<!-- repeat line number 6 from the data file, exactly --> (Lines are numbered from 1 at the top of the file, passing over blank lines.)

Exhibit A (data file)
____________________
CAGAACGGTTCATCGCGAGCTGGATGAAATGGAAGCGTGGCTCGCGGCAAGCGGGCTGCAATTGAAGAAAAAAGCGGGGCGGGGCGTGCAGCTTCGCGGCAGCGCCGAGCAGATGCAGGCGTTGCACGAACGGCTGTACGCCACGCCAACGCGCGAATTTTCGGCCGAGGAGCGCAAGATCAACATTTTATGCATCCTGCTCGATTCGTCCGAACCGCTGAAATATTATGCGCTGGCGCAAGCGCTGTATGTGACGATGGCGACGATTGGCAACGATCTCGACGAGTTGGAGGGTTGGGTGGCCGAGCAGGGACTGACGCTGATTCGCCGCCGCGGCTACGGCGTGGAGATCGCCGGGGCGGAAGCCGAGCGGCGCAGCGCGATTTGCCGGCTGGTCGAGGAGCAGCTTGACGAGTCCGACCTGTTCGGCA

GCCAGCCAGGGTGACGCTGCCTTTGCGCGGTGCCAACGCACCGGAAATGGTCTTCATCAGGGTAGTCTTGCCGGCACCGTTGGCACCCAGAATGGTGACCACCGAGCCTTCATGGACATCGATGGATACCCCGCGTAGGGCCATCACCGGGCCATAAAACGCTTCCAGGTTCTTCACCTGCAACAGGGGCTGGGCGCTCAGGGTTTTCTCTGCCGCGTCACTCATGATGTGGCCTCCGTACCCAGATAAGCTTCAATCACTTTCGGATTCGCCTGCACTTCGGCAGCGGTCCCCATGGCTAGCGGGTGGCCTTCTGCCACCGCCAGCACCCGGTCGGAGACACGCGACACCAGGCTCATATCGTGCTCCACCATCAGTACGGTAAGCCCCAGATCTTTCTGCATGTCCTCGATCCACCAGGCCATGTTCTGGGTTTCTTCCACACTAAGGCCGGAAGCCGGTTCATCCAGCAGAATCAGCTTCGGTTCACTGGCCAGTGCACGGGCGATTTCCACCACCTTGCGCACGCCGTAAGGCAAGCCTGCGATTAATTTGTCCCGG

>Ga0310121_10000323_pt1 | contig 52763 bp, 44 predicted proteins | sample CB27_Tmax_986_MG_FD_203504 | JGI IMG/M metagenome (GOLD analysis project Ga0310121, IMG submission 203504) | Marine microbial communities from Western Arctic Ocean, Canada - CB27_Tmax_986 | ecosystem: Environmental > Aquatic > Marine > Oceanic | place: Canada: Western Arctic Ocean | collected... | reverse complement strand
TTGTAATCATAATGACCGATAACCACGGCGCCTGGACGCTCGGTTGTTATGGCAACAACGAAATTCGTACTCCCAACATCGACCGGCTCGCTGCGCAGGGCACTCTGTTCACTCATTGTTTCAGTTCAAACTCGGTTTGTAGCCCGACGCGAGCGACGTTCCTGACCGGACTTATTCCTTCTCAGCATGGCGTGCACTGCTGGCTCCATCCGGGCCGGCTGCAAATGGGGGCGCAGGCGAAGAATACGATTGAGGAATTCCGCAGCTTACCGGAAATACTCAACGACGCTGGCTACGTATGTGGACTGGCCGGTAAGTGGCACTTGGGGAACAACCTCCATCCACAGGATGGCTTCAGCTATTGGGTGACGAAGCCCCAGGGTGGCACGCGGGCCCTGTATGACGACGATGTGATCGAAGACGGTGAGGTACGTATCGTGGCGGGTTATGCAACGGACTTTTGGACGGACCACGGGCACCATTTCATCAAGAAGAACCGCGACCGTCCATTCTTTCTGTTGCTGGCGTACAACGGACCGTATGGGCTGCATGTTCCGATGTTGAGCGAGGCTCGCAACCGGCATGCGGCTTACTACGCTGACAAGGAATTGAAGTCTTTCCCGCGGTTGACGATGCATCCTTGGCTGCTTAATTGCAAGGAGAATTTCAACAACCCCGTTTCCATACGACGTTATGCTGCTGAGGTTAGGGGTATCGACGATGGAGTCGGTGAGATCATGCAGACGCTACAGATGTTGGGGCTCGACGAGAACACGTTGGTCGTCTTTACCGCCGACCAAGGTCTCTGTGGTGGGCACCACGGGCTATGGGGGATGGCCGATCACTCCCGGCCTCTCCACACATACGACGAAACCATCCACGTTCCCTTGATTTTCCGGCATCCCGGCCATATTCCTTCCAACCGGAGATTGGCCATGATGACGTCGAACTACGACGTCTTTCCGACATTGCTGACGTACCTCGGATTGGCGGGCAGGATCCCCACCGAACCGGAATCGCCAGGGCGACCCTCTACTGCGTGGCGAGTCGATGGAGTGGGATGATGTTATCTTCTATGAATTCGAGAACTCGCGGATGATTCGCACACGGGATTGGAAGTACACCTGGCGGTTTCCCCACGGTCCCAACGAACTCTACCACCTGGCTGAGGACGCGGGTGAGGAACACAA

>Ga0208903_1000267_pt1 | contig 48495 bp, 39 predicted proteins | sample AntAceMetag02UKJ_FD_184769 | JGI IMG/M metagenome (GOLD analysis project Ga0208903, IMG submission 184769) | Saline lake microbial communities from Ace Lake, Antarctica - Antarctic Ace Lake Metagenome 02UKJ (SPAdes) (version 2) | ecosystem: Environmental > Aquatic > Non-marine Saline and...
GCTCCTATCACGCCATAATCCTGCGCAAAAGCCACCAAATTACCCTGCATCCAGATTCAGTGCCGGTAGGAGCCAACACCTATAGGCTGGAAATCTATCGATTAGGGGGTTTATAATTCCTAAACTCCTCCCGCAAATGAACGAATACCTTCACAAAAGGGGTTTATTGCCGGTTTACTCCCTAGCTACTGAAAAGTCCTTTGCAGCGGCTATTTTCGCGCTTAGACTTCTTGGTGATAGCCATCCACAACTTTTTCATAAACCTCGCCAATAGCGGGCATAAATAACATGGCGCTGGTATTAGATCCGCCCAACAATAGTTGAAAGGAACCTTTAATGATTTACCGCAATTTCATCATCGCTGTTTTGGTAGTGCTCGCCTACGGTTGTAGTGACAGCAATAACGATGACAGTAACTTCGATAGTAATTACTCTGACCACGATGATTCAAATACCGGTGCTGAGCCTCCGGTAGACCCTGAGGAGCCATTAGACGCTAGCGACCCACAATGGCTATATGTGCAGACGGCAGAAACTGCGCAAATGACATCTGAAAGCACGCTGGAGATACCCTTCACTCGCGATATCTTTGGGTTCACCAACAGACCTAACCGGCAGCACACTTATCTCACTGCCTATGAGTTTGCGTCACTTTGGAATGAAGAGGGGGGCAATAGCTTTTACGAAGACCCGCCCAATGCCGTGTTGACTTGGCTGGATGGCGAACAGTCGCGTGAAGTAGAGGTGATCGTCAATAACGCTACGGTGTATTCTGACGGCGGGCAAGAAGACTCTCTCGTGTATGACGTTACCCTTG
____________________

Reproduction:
GCTCCTATCACGCCATAATCCTGCGCAAAAGCCACCAAATTACCCTGCATCCAGATTCAGTGCCGGTAGGAGCCAACACCTATAGGCTGGAAATCTATCGATTAGGGGGTTTATAATTCCTAAACTCCTCCCGCAAATGAACGAATACCTTCACAAAAGGGGTTTATTGCCGGTTTACTCCCTAGCTACTGAAAAGTCCTTTGCAGCGGCTATTTTCGCGCTTAGACTTCTTGGTGATAGCCATCCACAACTTTTTCATAAACCTCGCCAATAGCGGGCATAAATAACATGGCGCTGGTATTAGATCCGCCCAACAATAGTTGAAAGGAACCTTTAATGATTTACCGCAATTTCATCATCGCTGTTTTGGTAGTGCTCGCCTACGGTTGTAGTGACAGCAATAACGATGACAGTAACTTCGATAGTAATTACTCTGACCACGATGATTCAAATACCGGTGCTGAGCCTCCGGTAGACCCTGAGGAGCCATTAGACGCTAGCGACCCACAATGGCTATATGTGCAGACGGCAGAAACTGCGCAAATGACATCTGAAAGCACGCTGGAGATACCCTTCACTCGCGATATCTTTGGGTTCACCAACAGACCTAACCGGCAGCACACTTATCTCACTGCCTATGAGTTTGCGTCACTTTGGAATGAAGAGGGGGGCAATAGCTTTTACGAAGACCCGCCCAATGCCGTGTTGACTTGGCTGGATGGCGAACAGTCGCGTGAAGTAGAGGTGATCGTCAATAACGCTACGGTGTATTCTGACGGCGGGCAAGAAGACTCTCTCGTGTATGACGTTACCCTTG